photo by SVSeekins

    Pacific Sanicle (Sanicula crassicaulis) is a sturdy plant with palm-shaped leaves at its base & small pom-pom flowers on tall stems.   Its deep tap-root reaches moisture even when the summer drought kills off other plants.

  • Erythronium oregonum, white fawn lily, easter lily, Oregon Lily garden Victoria, Vancouver Island, BC, Pacific Northwest
    photo by SVSeekins

    Fawn Lily (Erythronium oregonum) blooms early, often with the first of the common Camas.  The white of the lily is a dramatic pop of contrast against the blue of the Camas.  By the time the taller Great Camas blooms, the fawn lily bloom is completed and it’s setting seed.

  • broad-leaved shooting star, Henderson's shooting star, mosquito bills, sailor caps bloom, Dodecatheon hendersonii, garden Victoria, Vancouver Island, BC, Pacific Northwest
    photo by SVSeekins

    Shooting Stars (Dodecatheon hendersonii) are spectacular on their own with their delicate, cyclamen-like blooms.  They’re early bursts of color in rocky outcrops and path edges.  Once the taller Great Camas starts to bloom the Shooting Stars are easily overlooked.

  • Chocolate Lily, Chocolate Lily, checker lily, Fritillaria affinis  garden Victoria, Vancouver Island, BC, Pacific Northwest
    photo by SVSeekins

    Chocolate Lily  (Fritillaria affinis) is much larger in stature (knee-high) but its color is so muted that it’s also easily overlooked among the blooming Camas.  Sightings are few & far between.  SM spotted a patch of them beneath a tree & pointed them out, otherwise I’d have walked past unknowing.  Perhaps there are more around than I realized… perhaps not.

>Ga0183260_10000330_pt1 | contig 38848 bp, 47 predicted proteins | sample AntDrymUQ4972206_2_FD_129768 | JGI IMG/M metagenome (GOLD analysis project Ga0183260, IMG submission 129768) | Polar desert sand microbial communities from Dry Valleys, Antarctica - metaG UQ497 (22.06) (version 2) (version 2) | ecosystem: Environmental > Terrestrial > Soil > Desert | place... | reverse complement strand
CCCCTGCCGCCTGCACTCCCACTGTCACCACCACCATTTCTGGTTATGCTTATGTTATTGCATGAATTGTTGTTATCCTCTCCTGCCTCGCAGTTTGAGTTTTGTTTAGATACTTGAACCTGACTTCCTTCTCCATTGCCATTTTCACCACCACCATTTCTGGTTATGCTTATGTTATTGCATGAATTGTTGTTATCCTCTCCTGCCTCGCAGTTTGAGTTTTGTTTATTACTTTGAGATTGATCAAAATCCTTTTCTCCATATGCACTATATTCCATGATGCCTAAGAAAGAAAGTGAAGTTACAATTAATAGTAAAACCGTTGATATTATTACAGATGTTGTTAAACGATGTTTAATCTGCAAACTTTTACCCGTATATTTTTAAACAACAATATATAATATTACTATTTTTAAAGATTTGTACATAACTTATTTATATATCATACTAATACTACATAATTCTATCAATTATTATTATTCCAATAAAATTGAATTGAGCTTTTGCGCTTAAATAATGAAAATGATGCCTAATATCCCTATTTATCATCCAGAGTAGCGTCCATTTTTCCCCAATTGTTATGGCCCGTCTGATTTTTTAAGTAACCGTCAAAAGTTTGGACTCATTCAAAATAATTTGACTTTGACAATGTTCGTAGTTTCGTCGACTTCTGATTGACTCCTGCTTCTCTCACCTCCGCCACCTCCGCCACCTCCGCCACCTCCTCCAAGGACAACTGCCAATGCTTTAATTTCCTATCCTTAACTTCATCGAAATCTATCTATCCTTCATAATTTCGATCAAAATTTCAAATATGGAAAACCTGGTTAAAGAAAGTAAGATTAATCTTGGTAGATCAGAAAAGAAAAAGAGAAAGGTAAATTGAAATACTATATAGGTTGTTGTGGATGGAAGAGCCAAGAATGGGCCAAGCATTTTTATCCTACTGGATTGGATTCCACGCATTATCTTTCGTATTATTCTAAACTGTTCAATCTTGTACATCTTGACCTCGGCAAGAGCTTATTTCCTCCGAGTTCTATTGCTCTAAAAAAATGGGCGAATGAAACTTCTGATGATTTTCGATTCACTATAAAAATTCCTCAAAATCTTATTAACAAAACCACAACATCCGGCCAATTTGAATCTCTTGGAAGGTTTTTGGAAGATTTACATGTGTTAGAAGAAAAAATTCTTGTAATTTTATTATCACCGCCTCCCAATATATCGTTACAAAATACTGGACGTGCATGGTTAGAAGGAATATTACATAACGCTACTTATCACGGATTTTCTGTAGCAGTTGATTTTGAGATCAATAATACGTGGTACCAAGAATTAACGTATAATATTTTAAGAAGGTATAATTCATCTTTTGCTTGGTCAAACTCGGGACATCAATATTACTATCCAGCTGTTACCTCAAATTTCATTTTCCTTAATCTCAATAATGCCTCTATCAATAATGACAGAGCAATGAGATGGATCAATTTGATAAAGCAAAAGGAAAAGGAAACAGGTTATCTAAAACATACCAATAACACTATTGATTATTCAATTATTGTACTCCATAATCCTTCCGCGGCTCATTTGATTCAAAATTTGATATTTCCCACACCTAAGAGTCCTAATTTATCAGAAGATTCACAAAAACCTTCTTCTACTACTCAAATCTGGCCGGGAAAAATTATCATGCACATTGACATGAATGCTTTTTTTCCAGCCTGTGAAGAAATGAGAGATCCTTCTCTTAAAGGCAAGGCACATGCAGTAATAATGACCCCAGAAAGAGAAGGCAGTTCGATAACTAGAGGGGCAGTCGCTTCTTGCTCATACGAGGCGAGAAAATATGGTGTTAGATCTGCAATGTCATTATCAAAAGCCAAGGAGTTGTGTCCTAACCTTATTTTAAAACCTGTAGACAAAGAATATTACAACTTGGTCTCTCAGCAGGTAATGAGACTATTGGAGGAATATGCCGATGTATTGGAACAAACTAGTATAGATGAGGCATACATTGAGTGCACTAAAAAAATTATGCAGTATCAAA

• Yellow Montane Violet , Viola praemorsa garden Victoria, Vancouver Island, BC, Pacific Northwest
    photo by SVSeekins

    Yellow Montane Violet (Viola praemorsa)  is the darling of the meadow.  When Colleen first started the restoration, she was over the moon to find this endangered plant surviving.  It’s red-listed in BC. Now, because of her attention, others have taken up the cause & also work at restoring populations.

Yellow Montane Violet , Viola praemorsa garden Victoria, Vancouver Island, BC, Pacific Northwest
photo by SVSeekins

This piece of land has gone through many changes since colonization.  I’m glad that it was protected from more intense development.  In the 50’s the park was ear-marked for an arboretum, but that didn’t go beyond the incredible planting of rhododendron that’ve made the park famous for decades.

Great Camas, Camassia leichtlinii garden Victoria, Vancouver Island, BC, Pacific Northwest
photo by SVSeekins

I don’t think anyone really expected that those spring-blooming Rhododendrons would ever play second fiddle to this renewed native landscape.  Colonization meets nature in this lovely garden.